Questions About Airport Plans
Don’t be deceived by the letter last week from a local pilot who is amazed that a minority group can impede the “improvements” at the airport. Perhaps it is the pilots and the airport commission who are the minority.
At a time when the town wants to create a people-friendly West Chatham neighborhood center, which happens to be in an airport runway protection safety zone, a few pilots want to be able to land in the fog anyway, increasing the possibility of putting people on the ground in harm’s way. FAA policy calls for a clear RPZ in order to protect people on the ground from errant aircraft.
At a time when everyone is worried about the protecting the Cape’s water supply, the airport commission wants to put in a 10,000 gallon Jet A fuel tank on top of our aquifer to lower the delivery costs to one person, the airport manager, and pass on the savings to a few pilots.
At a time when the town is struggling to find funds for affordable housing, the AC wants millions of dollars for “improvements” and a new admin building that benefit a few pilots.
At a time when public and private groups are seeking to protect open space and natural habitats, the AC is going to trash a good number of acres so a few pilots can land in the fog.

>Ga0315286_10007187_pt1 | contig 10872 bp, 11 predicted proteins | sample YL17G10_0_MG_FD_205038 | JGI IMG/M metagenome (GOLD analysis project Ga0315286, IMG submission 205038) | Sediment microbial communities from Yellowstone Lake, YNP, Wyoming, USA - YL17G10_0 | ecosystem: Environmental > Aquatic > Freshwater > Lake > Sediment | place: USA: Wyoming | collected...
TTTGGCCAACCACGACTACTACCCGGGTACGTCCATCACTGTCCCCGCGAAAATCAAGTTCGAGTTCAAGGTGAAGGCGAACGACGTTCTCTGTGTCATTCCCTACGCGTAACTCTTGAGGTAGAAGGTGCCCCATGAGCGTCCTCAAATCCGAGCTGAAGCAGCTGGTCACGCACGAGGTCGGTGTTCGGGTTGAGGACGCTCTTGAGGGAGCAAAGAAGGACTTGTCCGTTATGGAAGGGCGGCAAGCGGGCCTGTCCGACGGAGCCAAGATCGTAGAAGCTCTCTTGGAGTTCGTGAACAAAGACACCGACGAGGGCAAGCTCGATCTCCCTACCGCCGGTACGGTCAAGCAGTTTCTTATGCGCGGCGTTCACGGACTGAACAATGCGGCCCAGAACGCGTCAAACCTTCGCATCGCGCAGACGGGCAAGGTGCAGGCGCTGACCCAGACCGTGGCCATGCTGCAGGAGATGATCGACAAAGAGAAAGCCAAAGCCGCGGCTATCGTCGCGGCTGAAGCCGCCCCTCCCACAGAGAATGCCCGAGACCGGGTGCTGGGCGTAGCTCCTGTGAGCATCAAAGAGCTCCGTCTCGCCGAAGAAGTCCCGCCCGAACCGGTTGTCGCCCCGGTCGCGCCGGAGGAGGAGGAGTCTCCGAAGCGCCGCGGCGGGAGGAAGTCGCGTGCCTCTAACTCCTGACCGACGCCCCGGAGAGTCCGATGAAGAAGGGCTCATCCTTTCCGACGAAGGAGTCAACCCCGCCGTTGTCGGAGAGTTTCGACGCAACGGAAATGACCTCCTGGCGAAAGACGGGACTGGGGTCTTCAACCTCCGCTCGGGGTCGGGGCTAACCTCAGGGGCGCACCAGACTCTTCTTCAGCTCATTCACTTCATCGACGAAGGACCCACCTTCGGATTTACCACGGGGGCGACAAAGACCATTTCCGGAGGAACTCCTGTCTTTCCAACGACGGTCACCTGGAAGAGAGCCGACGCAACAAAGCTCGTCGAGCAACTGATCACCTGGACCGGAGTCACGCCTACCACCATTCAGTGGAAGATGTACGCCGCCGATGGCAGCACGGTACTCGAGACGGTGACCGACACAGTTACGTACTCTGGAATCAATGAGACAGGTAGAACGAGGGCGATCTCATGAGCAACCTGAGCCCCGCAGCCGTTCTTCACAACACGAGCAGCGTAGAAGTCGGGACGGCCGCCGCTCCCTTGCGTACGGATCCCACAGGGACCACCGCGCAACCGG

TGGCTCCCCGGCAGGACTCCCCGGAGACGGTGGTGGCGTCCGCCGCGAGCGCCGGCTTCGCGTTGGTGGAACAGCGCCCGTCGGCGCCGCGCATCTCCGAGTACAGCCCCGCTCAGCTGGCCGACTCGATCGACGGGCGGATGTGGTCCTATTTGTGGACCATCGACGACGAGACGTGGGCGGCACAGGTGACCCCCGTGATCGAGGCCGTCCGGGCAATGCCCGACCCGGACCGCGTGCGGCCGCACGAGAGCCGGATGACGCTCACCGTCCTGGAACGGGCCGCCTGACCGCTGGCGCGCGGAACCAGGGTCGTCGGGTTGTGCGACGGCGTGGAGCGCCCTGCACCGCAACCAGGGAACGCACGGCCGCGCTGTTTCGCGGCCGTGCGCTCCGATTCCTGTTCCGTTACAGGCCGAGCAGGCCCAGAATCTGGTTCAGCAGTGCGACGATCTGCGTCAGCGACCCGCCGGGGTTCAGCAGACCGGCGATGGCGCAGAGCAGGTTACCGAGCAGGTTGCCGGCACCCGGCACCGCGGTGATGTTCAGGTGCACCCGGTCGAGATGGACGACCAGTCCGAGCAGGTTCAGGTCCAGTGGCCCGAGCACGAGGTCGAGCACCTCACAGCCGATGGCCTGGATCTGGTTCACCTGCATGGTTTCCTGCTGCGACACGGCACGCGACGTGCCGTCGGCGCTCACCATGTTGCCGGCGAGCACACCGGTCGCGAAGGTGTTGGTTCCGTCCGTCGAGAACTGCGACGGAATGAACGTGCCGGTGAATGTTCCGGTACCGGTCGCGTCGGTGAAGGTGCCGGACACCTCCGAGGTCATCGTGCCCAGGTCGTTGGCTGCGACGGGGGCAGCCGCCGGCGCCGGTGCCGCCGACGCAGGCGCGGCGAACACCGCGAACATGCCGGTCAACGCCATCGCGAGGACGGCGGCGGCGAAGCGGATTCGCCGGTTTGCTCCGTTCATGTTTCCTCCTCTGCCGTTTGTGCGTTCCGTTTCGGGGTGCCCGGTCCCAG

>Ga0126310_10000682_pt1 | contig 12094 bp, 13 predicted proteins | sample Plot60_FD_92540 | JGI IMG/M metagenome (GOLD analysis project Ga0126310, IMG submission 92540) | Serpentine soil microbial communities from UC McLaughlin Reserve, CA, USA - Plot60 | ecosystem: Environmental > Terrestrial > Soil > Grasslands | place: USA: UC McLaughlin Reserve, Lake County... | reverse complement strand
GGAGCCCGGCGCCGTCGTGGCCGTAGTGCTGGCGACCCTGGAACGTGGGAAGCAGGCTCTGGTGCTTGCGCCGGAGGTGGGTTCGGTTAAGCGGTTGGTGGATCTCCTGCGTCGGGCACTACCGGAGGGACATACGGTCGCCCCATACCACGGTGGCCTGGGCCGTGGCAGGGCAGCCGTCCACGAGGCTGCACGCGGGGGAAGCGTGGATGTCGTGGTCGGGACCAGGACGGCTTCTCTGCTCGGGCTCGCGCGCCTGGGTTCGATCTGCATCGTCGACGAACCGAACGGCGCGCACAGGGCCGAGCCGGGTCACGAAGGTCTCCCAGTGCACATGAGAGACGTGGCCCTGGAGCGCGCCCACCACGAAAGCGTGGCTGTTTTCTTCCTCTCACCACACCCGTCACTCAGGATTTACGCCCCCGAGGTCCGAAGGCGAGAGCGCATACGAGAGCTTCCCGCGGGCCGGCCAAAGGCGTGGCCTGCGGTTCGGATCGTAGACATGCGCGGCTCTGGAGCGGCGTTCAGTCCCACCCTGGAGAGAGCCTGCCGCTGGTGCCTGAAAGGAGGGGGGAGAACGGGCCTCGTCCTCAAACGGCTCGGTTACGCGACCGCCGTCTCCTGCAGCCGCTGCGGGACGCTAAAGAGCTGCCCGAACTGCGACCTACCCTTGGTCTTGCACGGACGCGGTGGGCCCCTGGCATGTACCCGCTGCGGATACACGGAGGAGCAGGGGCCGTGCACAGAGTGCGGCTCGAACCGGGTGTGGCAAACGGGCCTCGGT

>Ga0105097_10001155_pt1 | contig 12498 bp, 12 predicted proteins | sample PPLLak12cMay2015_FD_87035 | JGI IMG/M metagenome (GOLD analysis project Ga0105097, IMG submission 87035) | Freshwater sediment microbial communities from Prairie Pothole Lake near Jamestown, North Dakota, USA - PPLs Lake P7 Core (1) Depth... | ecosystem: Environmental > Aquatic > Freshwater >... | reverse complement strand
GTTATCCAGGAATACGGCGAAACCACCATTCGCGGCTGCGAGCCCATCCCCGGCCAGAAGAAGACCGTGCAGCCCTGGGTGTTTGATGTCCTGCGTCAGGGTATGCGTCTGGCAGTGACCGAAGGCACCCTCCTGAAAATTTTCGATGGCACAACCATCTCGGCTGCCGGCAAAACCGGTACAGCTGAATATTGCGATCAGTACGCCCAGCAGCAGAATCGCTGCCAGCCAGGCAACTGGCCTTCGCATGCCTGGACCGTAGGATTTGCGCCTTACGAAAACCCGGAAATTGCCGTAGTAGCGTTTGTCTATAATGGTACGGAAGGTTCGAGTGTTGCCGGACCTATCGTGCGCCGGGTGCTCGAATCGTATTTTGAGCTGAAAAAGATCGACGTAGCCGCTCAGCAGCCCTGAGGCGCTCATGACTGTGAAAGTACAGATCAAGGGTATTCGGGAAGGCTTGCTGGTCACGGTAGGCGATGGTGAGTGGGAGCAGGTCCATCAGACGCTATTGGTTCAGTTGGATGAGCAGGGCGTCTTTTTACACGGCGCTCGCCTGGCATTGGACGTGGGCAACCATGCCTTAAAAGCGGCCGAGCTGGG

Residents are going to be “asked” to give up their property rights with easements so a few pilots can land when the fog rolls in.
The economic study? So convenient that MassDOT destroyed the data for that study so no one can review it.
Pilots and the airport commission constantly ask why people chose to live near the airport. “The airport was here first,” they say. Well, fog and foul weather (and people) have been here in Chatham long before there was an airport. Knowing this, why did pilots choose Chatham as their home base when there is always going to be the risk of bad weather rolling in and changing their plans? Perhaps the pilots should find a fair weather airport and stop haranguing the people who live in West Chatham.
Entrance Change Should Be Rethought
What were the design engineers thinking? By now some of you have seen, driven, or tried to drive into the new entrance to the West Chatham Post Office and Kream N’ Kone. What used to be a nice wide entrance – 75 feet narrowing down to about 40 feet – is now estimated to be about 25 feet wide. It is also a sharp right turn in and a tough right turn coming out because of the high curbs and the angle. They have the space, so why did not they make it nice and wide for easy in and out? Also, the sharp angles should be removed, as cars turning in or out will hit the curbs. The other day I was coming out hugging the right, and a car wanted to turn in and did not feel comfortable to do it until I was out of the way. Thus, they stopped traffic coming from the left which upset some of the drivers until I was able to go to pull out. So, I think this entrance should be reviewed by someone before the curbs are permanently installed.
Further Communication Breakdowns
As the one-time, self-elected president of the West Chatham Business Association (twice shamed, once impeached) , I believe we experienced the same communication breakdown this past spring during road work as the “downtown” businesses are now feeling!